How to make an AAA game in 2 days

Before the Global Game Jam 2016 started I gave a short talk about how to make an AAA game in 2 days (as the GGJ is 48 hours long). Of course I have no idea how to make an AAA game, but I thought that sounds more interesting than "How to polish your game in a day". So yeah, it was just about giving a jam game that small bit polish so it wouldn't look that much like a jam game.

I started by talking about some experiences I made years ago: how 2K contacted me as they had this new game - Assassin's Creed - and they already worked a day on it. Their prototype consisted of the protagonist Günter (or so) walking around. But they didn't know how to make it any better. That's why they consulted me. And here is what I told them.

First I noticed how the movement wasn't very smooth, and I showed them how to use tweens so the player character would look professionally animated, even though it was a single sprite. It was a bit of a pain, as tweens need careful coding. For example, as long as the player is tweening, don't let the user change the direction, and so on. But all the sweat paid off.

(If you use Unity, don’t use iTween. DOTween and LeanTween are quite okay, though!)

Afterwards, I explained how the same applies to the camera: the more movement is there, the better. We all know how cool AAA games use tracking shots for everything. You can do the same! But using Lerp() to make the camera somewhat smoother can be tricky, as sometimes the player can be too fast and not see where they're going. This is why we add some kind of foresight. This talk from the GDC 2015 can be helpful, even when not doing a sidescroller.

Apparently the original AssCreed had some teleportation mechanic, but it looked bland. I advised Lionhead to add some transition effects. Those can also be useful when the player gets hit - just color the screen completely red!

My game Snakoban has another kind of effect for changing levels. It was a bit of work, but everything is better than just changing screens without any transition.

Snakoban

"Never forget to shake the screen," I told the AssCreed developers. "And of course, use particles everywhere." Every new particle in the game is another step to AAA, as they give instant feedback to the user that something is happening or has happened. And they look nice, too, so even as pure decoration they are useful.

Our very own game prototype Power of Love has trails for the player characters. It looks cool, because it adds the illusion of velocity, speed and fast movement.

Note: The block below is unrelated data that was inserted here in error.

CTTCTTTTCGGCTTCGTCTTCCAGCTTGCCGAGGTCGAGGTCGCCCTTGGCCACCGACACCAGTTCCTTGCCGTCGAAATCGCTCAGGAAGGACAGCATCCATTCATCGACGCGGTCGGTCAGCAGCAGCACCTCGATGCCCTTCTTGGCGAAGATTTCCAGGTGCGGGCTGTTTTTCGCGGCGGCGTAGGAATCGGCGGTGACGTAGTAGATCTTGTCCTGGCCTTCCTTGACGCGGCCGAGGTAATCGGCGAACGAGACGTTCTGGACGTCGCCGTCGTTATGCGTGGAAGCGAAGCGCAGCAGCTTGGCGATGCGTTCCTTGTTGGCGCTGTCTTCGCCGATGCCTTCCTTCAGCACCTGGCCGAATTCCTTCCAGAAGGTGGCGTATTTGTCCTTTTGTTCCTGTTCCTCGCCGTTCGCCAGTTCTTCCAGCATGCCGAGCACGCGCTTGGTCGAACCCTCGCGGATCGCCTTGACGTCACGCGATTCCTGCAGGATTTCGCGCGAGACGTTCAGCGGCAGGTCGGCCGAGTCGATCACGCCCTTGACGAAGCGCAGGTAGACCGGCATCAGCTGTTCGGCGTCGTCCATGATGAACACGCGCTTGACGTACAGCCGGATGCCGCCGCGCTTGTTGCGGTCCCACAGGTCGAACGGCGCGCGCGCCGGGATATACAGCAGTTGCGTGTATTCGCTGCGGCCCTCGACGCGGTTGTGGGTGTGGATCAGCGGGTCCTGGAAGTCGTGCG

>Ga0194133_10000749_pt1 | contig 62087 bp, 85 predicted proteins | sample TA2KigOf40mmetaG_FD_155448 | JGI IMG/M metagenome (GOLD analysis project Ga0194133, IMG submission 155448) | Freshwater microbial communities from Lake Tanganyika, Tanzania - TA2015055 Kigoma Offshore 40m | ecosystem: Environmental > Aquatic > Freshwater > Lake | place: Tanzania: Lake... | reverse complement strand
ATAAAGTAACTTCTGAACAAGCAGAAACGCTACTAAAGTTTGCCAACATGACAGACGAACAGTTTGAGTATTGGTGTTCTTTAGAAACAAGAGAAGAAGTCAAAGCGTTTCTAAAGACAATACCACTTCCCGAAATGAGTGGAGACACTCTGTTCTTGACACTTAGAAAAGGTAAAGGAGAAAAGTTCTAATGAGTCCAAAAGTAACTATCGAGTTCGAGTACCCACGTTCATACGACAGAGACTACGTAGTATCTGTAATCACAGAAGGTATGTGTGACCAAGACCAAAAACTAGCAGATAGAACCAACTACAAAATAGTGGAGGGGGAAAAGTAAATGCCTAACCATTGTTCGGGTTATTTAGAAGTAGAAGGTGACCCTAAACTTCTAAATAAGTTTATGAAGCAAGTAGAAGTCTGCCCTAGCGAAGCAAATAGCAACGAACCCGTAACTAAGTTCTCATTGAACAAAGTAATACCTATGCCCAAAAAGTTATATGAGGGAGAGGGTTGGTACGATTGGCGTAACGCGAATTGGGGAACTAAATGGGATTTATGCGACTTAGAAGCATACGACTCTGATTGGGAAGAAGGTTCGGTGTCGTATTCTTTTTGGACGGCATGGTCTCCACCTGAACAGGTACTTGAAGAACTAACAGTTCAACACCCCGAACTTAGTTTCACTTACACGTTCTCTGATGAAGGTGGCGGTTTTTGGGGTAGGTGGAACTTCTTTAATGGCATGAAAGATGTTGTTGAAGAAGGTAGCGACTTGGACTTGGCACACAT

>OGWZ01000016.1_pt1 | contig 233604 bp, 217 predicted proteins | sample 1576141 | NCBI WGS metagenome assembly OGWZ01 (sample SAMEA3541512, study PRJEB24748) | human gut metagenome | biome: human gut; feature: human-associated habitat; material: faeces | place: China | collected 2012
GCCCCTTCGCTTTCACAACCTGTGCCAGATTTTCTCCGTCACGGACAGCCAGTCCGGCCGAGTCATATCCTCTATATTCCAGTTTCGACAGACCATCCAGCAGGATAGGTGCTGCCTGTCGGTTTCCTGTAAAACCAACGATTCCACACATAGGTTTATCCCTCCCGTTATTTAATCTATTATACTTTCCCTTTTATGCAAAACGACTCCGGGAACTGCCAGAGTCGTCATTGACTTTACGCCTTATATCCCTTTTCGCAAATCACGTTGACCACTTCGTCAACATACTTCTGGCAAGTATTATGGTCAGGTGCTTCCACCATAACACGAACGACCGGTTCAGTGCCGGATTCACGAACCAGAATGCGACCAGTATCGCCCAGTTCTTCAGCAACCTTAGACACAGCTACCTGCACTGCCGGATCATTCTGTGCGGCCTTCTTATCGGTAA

Power of Love

Even with all the improvements so far, Blizzard's prototype looked kind of flat. So I introduced them to the concept of layers - giving the player a shadow, even a simple one, already creates the illusion of depth. Having a foreground and a background with different scrolling speed ("parallax scrolling") is awesome too.

Although they already worked on the prototype for a day or so, they still missed the most important thing in a game (or any medium, really): emotions! Always take care your game evokes feeling. This is why we improved the story a bit, worked on the colors and chose a cool music that fits. (I think they changed the story later.) Anyway, humor is also cool, but I don't know much about that. It’s up to you, dear reader!

Of course, music is great, but sound effects are needed, too. Just like particles, sounds add a lot to the feedback and the atmosphere. Foot steps, "ouch" sounds, you name it. Sound can even create things that aren't there! Want a forest full of animals? Just play a sound loop with rustling in the leaves and singing birds, and your graphics department can leave early, because they won't have anything to do.

Obi Wan gives a good lession, in this regard: it's only real if it has a sound!

Obi Wan and the sound of laser

For the final touch Crytek added simple light effects, to focus on the important things in the game (the player), and increase the atmosphere. Nobody could believe this was still the same game, just with a bit of bling created within a few hours. And we all know that Assassin's Creed became a big hit!

(You can download the "game" here. It was made with Monkey-X. The tileset is from Silver IV. The dust is from here. The first music track is by my brothers, the second one by Matt Goles. Of course, Assassin's Creed is a trademark of Ubisoft.)